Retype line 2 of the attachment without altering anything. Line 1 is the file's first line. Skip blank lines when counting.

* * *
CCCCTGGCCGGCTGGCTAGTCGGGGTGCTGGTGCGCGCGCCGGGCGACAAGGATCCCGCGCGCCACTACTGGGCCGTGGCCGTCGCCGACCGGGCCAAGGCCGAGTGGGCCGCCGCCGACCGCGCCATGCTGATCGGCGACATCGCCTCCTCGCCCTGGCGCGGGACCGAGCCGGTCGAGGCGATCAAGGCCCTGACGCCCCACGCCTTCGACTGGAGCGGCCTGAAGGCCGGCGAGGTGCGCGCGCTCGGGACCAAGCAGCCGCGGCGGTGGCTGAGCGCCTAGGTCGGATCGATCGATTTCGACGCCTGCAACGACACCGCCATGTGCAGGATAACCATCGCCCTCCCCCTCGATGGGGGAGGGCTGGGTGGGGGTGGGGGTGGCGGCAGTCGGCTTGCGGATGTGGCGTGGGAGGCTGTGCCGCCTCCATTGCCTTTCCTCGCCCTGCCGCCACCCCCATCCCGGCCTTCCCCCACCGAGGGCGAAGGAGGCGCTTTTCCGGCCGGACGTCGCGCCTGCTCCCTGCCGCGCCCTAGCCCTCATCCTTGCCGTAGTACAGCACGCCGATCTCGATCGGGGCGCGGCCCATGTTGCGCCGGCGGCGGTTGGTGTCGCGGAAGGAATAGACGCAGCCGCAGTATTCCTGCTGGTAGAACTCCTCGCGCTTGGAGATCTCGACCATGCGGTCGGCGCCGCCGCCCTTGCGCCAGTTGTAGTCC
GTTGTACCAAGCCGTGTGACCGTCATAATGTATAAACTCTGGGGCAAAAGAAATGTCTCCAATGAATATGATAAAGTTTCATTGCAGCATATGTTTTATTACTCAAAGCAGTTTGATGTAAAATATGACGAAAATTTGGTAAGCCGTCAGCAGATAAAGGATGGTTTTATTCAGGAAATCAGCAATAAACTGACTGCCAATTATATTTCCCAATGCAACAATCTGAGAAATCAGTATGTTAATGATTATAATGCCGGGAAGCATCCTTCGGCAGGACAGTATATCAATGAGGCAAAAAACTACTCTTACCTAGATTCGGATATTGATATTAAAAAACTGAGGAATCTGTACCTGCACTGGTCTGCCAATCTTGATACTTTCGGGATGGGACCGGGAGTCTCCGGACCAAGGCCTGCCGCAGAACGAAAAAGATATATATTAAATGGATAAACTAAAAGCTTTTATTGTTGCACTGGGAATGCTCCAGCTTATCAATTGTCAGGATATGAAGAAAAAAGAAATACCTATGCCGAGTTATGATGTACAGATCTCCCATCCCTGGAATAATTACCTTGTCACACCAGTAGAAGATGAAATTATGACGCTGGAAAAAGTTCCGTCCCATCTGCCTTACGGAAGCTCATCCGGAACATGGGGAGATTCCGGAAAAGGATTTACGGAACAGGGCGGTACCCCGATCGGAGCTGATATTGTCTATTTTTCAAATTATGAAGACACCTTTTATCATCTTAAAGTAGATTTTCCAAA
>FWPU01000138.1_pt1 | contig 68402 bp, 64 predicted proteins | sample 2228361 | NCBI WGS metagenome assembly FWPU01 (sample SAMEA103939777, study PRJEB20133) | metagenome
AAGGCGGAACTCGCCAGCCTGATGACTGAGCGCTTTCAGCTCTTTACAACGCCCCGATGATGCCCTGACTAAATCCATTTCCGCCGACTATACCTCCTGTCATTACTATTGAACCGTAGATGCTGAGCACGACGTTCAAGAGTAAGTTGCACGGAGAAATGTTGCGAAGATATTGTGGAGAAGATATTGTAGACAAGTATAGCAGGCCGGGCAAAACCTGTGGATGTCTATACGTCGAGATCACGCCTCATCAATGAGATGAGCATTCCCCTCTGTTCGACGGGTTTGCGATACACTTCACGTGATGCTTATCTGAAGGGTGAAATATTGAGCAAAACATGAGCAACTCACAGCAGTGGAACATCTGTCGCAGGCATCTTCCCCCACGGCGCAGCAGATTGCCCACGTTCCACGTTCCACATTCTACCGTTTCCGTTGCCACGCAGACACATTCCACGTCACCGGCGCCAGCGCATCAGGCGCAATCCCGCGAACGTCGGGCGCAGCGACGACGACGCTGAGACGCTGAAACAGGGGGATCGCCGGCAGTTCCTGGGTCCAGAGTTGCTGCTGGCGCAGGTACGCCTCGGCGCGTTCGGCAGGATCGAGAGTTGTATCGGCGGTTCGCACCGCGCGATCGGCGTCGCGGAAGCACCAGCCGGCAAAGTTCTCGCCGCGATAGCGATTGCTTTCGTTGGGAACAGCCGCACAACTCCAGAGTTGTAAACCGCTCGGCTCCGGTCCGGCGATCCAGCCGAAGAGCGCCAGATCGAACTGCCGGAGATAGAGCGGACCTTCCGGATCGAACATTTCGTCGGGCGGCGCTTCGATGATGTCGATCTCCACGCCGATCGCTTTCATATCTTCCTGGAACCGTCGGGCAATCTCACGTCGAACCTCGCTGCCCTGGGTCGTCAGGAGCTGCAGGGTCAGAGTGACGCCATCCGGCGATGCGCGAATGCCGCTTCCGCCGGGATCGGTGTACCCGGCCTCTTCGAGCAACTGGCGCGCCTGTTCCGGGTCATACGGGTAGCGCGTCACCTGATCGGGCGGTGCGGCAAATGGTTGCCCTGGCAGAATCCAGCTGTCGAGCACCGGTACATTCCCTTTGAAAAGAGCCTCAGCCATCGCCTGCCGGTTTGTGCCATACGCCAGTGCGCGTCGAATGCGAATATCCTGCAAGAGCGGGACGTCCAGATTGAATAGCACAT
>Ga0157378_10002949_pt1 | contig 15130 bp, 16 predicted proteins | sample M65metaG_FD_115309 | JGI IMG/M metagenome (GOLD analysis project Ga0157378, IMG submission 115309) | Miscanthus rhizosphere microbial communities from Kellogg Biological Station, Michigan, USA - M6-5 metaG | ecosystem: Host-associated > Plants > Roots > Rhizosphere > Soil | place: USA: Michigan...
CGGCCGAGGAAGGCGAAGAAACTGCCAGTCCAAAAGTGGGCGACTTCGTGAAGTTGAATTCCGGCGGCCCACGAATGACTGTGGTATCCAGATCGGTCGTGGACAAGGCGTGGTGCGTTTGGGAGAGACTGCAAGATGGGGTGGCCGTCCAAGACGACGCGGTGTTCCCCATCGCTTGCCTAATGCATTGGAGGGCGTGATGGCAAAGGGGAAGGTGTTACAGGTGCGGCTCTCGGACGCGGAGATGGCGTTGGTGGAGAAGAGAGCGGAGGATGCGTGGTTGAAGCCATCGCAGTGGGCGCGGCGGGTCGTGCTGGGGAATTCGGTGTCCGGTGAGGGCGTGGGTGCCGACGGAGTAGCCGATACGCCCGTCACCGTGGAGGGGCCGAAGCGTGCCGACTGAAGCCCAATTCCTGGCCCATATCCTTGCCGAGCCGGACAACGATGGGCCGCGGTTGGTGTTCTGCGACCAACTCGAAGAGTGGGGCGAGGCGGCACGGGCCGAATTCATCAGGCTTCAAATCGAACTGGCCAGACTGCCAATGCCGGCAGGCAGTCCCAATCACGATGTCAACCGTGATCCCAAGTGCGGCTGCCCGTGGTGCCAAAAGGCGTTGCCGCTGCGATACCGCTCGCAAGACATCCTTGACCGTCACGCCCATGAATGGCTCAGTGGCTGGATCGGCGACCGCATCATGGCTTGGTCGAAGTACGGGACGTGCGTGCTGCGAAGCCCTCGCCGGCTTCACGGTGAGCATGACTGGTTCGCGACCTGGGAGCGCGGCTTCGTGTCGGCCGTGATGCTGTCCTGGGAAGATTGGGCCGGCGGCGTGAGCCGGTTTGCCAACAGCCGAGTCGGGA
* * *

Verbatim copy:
GTTGTACCAAGCCGTGTGACCGTCATAATGTATAAACTCTGGGGCAAAAGAAATGTCTCCAATGAATATGATAAAGTTTCATTGCAGCATATGTTTTATTACTCAAAGCAGTTTGATGTAAAATATGACGAAAATTTGGTAAGCCGTCAGCAGATAAAGGATGGTTTTATTCAGGAAATCAGCAATAAACTGACTGCCAATTATATTTCCCAATGCAACAATCTGAGAAATCAGTATGTTAATGATTATAATGCCGGGAAGCATCCTTCGGCAGGACAGTATATCAATGAGGCAAAAAACTACTCTTACCTAGATTCGGATATTGATATTAAAAAACTGAGGAATCTGTACCTGCACTGGTCTGCCAATCTTGATACTTTCGGGATGGGACCGGGAGTCTCCGGACCAAGGCCTGCCGCAGAACGAAAAAGATATATATTAAATGGATAAACTAAAAGCTTTTATTGTTGCACTGGGAATGCTCCAGCTTATCAATTGTCAGGATATGAAGAAAAAAGAAATACCTATGCCGAGTTATGATGTACAGATCTCCCATCCCTGGAATAATTACCTTGTCACACCAGTAGAAGATGAAATTATGACGCTGGAAAAAGTTCCGTCCCATCTGCCTTACGGAAGCTCATCCGGAACATGGGGAGATTCCGGAAAAGGATTTACGGAACAGGGCGGTACCCCGATCGGAGCTGATATTGTCTATTTTTCAAATTATGAAGACACCTTTTATCATCTTAAAGTAGATTTTCCAAA